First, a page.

Quanterix, Billerica, Mass, is expanding its menu of ready-to-use Simoa kits to include tau phosphorylated at threonine 181 (p-tau 181), a highly specific biomarker for the study of Alzheimer’s disease pathology in cerebrospinal fluid, plasma, and serum.
A growing body of research suggests that the p-tau 181 biomarker could prove critical to predicting Alzheimer’s disease progression and differentiating the disease from other neurodegenerative disorders.1 Moreover, an ultrasensitive blood-based p-tau 181 assay may hold the key to advancing preventive care for the disease in clinics and home-care settings, via a simple, cost-effective blood-based screening that can deliver an early, objective diagnosis.
“Biomarkers continue to play an invaluable role in understanding how neurological diseases manifest, progress, and respond to treatment,” says Kevin Hrusovsky, chairman, chief executive officer, and president of Quanterix. “Building on years of innovation and a proven track record for successfully commercializing ultrasensitive assays that disrupt markets and drive innovative breakthroughs forward, our p-tau 181 version 2 assay kit offers researchers unrivaled visibility and specificity into this revolutionary marker in serum and plasma. The exquisite sensitivity of Simoa uniquely positions us to deliver on the promise of p-tau 181 to pave new pathways in Alzheimer’s disease exploration.”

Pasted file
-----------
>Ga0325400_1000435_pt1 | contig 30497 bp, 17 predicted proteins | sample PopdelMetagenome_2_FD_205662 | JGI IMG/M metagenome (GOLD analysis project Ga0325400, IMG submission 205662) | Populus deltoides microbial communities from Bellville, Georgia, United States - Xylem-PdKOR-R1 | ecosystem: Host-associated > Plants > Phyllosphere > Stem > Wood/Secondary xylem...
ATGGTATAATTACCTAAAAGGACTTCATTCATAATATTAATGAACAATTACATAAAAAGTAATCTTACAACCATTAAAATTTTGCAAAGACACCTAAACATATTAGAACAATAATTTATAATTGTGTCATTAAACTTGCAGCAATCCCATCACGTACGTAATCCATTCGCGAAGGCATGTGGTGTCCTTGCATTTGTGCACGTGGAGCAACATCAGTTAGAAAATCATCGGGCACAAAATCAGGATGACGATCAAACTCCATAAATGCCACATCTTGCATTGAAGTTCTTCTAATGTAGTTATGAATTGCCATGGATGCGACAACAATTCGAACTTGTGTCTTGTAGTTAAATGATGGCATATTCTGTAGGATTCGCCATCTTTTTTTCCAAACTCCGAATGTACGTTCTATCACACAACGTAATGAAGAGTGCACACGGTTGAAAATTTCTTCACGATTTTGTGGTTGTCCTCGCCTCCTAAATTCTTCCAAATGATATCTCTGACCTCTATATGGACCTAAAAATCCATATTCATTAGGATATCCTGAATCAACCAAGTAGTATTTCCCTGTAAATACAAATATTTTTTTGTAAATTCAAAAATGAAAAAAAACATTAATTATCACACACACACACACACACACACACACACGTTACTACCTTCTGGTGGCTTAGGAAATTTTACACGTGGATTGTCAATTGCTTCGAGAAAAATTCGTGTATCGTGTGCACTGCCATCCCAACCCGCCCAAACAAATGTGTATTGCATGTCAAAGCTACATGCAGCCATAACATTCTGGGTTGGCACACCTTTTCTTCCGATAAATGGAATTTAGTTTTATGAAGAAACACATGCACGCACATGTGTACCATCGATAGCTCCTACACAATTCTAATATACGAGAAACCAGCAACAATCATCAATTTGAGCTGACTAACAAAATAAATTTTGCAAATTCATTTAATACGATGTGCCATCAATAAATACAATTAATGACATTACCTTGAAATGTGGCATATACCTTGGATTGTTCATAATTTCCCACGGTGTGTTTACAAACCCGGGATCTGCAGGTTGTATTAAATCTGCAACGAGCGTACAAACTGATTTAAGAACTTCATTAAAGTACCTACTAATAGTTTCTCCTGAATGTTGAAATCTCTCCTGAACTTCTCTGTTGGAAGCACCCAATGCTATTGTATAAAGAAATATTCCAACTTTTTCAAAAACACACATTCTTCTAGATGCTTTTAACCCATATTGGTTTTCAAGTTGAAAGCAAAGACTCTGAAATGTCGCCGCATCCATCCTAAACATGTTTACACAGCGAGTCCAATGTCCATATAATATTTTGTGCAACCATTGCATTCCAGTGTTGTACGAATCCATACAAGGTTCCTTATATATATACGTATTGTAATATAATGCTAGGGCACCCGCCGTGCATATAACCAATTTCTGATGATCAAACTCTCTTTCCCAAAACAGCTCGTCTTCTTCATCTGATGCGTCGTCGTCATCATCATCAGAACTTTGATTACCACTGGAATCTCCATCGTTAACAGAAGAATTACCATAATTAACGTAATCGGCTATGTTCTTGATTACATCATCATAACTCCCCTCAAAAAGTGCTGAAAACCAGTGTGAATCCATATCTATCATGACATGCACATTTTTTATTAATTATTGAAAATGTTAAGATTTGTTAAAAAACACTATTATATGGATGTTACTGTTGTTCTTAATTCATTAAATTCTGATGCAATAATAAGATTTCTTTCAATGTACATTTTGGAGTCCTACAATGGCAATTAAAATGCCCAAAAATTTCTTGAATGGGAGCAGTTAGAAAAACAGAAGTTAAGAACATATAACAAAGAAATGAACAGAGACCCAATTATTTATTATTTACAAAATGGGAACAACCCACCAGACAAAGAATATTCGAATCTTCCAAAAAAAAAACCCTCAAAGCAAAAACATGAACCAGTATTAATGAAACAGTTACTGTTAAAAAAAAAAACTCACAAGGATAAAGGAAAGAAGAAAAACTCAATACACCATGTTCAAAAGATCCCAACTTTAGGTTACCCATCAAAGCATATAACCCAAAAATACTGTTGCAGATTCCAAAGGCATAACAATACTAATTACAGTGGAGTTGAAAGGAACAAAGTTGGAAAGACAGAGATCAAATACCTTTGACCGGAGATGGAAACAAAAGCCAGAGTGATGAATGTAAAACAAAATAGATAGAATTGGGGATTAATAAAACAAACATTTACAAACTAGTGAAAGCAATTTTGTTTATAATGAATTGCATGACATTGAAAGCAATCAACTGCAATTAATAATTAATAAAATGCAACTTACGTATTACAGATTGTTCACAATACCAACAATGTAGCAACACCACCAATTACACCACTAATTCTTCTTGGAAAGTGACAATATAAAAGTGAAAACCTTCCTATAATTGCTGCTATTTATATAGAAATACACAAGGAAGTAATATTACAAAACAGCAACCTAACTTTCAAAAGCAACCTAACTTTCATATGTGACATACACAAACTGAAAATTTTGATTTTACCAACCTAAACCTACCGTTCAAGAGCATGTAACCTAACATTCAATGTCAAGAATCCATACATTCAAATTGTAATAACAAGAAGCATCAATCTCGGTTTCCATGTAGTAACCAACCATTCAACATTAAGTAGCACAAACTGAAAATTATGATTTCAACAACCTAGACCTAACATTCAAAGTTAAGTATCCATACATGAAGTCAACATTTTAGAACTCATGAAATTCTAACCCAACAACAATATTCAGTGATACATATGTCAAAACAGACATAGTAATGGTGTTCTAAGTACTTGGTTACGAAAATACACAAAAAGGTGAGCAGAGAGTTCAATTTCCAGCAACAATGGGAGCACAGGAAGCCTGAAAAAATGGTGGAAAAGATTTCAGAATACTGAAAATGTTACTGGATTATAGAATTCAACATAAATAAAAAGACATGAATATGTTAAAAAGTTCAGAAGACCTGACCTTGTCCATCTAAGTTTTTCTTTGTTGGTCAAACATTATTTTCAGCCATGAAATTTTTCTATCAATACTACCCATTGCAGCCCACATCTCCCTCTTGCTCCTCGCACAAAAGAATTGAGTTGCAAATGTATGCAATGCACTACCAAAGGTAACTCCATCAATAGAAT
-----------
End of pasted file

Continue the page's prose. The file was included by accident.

While deaths associated with other pervasive diseases such as heart disease have declined between 2000 and 2018, Alzheimer’s disease-related deaths have increased by 146%, according to the Alzheimer’s Association. Currently, there is no objective test to diagnose the disorder, leading many physicians to rely solely on subjective cognitive assessments. As a result, many patients are not diagnosed until late in the disease’s progression, after symptoms of cognitive decline such as memory loss begin to present. Even then, the disease can often be misdiagnosed for another neurodegenerative condition, such as frontotemporal dementia.
Today, emerging research suggests that p-tau 181 could hold even greater diagnostic promise for Alzheimer’s disease, as it has proven capable of differentiating the condition from other forms of dementia.
“Early findings from our work with p-tau 181 are very encouraging,” says Kaj Blennow, MD, PhD, a professor of psychiatry and neurochemistry at the University of Gothenburg. “The biomarker is proving to be an exceptional new tool in our arsenal against Alzheimer’s disease. While cerebrospinal fluid p-tau 181 has been recognized as a highly valuable biomarker in Alzheimer’s disease pathology, the greater clinical benefit will come from our ability to effectively harness the marker in blood. The unprecedented specificity of p-tau 181 paired with a highly sensitive technology like Simoa promises to broaden our knowledge of this devastating disease considerably, with monumental implications for patients and caregivers.”
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1. Karikari TK, Pascoal TA, Ashton NJ, et al. Blood phosphorylated tau 181 as a biomarker for Alzheimer’s disease: a diagnostic performance and prediction modeling study using data from four prospective cohorts. Lancet Neurol. 2020;19(5):422–433; doi: 10.1016/S1474-4422(20)30071-5.